AIS News Blog

Summary of 2016 Burntside Lake Aquatic Invasive Species (AIS) Prevention Plan

In early 2016, the Burntside Lake Association was granted $189,000 to implement a plan to prevent the spread of AIS into (and out of) Burntside Lake and to raise awareness and understanding of AIS issues in the Ely area.  Our principal goals and results of our activities are summarized below.

  1. Expand launch site inspection and education programs at the Van Vac Road and other public landings on Burntside.
    1. Performed 2,193 boat inspections on Burntside.
    2. Inspectors educated boaters about the importance of AIS prevention and handed out information, bobbers, key floats, etc., as reminders.
  2. Provide free boat-cleaning facilities for boaters going in and out of Burntside and other Ely-area lakes.  Completed 132 boat cleanings at Van Vac landing and at the Ely Chamber. 
  3. Improve public awareness and education on Burntside Lake and throughout the Ely area focusing on boaters who intend to launch their boats on any of the Ely-area lakes.
    1. Distributed brochures, posters and “Clean, Drain, Dry” bobbers, coasters and key floats to nearly every retail establishment in downtown Ely.
    2. With the great assistance of the Ely Chamber, we distributed similar materials to about 50 Chamber-member resorts around Ely.
    3. Posted “Clean, Drain, Dry” banners along Sheridan Street to expand awareness.
    4. Sent all Burntside property owners information on how to prevent the spread of AIS.
    5. Redesigned the Burntside Lake website to include educational materials and other information about how to keep AIS out of Burntside.
    6. Ran weekly ads in the Ely Angler to let residents and visitors know where they could clean their boats.
  4. Build partnerships throughout the Ely area to expand our reach in spreading the word about the importance of AIS prevention.
    1. Formed the Ely Area Invasive Teams (EAIT) to help expand (AIS) awareness and education beyond Burntside.  To date, this group includes members from the BLA, White Iron Chain of Lakes, Eagles Nest Township Lake Association, Shagawa Lake, Bear Island Lake, Vermilion Lake Association, Ely Field Naturalists, 1854 Treaty Authority, North St. Louis Soil and Water Conservation District, Lake County Soil and Water Conservation District, the Minnesota Statewide AIS Advisory Committee, and Ely Community Resource.
    2. Provided a Wildlife Enforcement internship to a student at VCC.
    3. Supported three projects through Ely Community Resource and their ECO Club:
      1. Rusty crayfish tracking and trapping on the Burntside River.
      2. AIS education material and boat cleaning demonstration during the ECO Club’s summer camp.
      3. Spiny waterflea sampling and measurement on Burntside Lake.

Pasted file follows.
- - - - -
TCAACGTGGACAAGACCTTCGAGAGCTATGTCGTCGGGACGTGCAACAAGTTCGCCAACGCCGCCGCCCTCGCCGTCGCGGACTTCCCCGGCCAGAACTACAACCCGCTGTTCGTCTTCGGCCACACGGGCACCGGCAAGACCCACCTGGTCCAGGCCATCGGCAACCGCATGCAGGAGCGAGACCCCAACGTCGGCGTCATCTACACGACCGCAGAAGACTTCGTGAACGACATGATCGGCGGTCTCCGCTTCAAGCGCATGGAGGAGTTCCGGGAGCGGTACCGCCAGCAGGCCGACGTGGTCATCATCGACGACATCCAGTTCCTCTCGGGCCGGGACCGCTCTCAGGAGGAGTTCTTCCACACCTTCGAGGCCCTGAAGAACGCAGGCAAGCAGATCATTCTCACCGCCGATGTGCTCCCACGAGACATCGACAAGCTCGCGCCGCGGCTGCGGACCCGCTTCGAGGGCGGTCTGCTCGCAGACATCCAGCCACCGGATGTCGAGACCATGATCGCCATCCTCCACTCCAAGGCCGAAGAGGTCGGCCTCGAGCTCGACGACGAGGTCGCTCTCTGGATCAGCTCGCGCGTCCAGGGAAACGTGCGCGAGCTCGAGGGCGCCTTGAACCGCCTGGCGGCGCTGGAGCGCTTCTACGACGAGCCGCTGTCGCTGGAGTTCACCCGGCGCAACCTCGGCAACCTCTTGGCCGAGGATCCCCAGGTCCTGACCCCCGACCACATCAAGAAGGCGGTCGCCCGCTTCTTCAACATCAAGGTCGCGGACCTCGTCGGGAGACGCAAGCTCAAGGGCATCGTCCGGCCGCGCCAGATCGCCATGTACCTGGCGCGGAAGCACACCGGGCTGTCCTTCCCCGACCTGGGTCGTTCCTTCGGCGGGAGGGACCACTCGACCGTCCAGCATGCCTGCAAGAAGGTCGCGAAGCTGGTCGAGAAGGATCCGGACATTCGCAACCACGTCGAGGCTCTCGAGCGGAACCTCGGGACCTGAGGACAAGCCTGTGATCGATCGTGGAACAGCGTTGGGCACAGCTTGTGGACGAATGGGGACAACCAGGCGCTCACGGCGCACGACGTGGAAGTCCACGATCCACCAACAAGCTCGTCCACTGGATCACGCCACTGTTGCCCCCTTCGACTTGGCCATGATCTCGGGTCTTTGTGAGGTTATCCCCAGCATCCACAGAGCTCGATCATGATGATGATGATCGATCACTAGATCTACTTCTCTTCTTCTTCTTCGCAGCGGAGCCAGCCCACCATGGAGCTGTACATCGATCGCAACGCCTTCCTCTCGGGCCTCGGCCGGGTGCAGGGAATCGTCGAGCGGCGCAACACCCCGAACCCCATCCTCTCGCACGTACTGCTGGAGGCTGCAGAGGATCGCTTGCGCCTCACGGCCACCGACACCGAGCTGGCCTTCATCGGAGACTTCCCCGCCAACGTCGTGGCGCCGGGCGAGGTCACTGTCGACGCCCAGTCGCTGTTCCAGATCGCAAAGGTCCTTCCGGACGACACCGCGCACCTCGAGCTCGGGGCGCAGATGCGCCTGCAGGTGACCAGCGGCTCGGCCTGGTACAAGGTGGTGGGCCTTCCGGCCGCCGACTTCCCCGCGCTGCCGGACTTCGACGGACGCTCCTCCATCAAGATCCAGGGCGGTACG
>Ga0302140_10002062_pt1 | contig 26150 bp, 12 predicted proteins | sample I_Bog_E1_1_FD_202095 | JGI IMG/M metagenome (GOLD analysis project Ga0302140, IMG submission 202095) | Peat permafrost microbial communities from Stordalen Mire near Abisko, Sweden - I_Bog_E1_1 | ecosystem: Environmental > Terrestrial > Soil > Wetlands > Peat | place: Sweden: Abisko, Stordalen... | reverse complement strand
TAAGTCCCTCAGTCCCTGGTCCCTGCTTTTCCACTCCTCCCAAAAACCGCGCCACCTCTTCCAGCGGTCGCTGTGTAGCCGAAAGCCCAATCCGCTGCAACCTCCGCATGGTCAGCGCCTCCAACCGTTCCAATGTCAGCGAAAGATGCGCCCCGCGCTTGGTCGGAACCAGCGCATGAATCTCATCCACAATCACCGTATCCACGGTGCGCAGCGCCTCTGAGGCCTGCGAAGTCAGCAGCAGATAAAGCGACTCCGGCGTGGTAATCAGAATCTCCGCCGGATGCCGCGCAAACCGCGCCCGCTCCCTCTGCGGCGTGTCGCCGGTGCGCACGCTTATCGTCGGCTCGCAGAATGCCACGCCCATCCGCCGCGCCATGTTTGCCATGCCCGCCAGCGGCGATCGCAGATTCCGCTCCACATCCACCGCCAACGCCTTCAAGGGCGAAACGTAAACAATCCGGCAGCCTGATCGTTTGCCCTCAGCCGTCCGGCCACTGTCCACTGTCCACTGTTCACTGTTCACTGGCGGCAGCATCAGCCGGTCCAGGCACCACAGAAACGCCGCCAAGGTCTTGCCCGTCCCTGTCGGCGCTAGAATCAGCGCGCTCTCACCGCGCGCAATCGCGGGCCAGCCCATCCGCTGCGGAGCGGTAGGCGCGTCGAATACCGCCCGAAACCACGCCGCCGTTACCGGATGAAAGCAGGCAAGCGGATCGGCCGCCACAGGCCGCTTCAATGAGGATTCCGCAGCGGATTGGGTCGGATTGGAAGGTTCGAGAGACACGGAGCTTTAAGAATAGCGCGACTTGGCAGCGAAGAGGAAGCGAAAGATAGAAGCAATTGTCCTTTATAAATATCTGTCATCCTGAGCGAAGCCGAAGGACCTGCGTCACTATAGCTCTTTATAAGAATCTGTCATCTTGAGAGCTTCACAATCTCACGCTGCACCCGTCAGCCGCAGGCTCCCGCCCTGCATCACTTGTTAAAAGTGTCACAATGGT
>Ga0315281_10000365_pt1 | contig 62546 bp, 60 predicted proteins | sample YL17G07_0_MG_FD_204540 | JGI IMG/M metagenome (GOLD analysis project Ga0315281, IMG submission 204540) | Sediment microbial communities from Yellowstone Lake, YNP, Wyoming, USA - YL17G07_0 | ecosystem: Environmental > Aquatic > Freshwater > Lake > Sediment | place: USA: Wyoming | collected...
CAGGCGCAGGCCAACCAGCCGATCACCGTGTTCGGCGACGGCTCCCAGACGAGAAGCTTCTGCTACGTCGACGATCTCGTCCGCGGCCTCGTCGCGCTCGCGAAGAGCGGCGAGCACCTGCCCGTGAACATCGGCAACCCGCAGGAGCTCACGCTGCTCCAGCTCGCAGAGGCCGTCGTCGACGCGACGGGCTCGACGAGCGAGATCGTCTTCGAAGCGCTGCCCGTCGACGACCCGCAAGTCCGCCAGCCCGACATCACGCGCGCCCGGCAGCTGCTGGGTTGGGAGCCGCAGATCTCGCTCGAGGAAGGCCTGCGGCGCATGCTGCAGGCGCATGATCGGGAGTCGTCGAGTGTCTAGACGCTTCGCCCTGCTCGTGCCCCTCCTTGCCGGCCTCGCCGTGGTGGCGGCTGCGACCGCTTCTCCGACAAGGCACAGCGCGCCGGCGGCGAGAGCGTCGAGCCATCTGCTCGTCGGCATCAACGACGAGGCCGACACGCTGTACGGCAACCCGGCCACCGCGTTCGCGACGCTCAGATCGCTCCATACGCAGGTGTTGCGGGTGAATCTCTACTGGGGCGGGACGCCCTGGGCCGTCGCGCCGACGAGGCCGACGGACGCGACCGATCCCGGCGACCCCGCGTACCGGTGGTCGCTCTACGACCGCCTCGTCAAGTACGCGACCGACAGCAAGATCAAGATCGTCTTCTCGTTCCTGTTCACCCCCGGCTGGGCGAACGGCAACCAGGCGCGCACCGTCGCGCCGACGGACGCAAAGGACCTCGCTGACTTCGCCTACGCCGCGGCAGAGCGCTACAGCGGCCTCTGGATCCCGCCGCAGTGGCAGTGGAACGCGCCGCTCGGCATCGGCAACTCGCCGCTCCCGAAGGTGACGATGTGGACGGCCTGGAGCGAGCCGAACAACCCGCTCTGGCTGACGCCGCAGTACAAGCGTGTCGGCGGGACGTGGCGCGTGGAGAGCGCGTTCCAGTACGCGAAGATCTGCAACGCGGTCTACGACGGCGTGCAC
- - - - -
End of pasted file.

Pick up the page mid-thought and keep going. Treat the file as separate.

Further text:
4. Participation in the “Invaders Summit” in St. Cloud.
  5. Build early detection capabilities.
    1. Completed calcium testing on Burntside prior to our grant being awarded.  (Good news:  low calcium means unattractive habitat for zebra mussels!)
    2. Completed a lake survey by RMB Environmental Laboratories identifying plants present in Burntside.  No invasive plant species identified.
    3. 15 members of the BLA AIS Task Force and the EAIT competed the St. Louis River Alliance Sentry Program to help local residents begin to learn how to monitor the lake and identify any potential invasive species to facilitate early action.
  6. Spent only about 73% ($137,000) of the grant awarded and will be permitted to use the remaining funds in 2017.
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Burntside Lake AIS Prevention/Education Funding Approved for 2017


February 14, 2017

Burntside Lake AIS Prevention/Education Funding Approved for 2017

The St. Louis County Commissioners have awarded $43,075 to the Burntside Lake Association (BLA) to support aquatic invasive species (AIS) education and prevention projects at Burntside Lake and throughout the Ely area.  In addition, North St. Louis Soil and Water Conservation District (SWCD) was awarded $281,600 to provide boat inspection, boat cleaning, and boat operator education activities on Burntside Lake and Lake Vermilion.  The Burntside Lake portion of the SWCD program will be for boat inspectors on the landings on Burntside and for boat cleaning stations on Burntside and in the City of Ely for residents and visitors to the area.

“We are excited to again receive funding to help support our efforts to prevent the spread of AIS into and out of Burntside and all Ely-area lakes.  Keeping our lakes free of AIS is critical to maintaining our lakes as one of the most popular recreational areas in the State of Minnesota,” said Carrie Ohly-Cusack, the Chair of the Burntside Lake AIS Task Force.  “We received great support and feedback from the community during the 2016 season.  We look forward to working again with area merchants, resorts, the Chamber of Commerce, and other Lake Associations to continue to raise awareness about the dangers of AIS and ways to prevent its spread into our area.”

In 2016, the BLA completed nearly 2,200 boat inspections at Burntside Lake, raising boat operators’ understanding of the importance of preventing the spread of AIS among Ely-area lakes.  In 2017, we will be providing enhanced training to our inspectors so they are better able to answer the many questions boaters and others have about AIS.  In addition, we will be working with volunteers on Burntside and on other lakes to develop a “sentry” program where volunteers will be trained to monitor areas of their lakes for new AIS species.  The few remediation options available for getting rid of AIS are most effective when a new infestation is caught early.

The Burntside Lake Association is committed to preserving and protecting Burntside Lake from the introduction of additional AIS and the spread of AIS from Burntside to other lakes in the Ely area and elsewhere.


About the Burntside Lake Association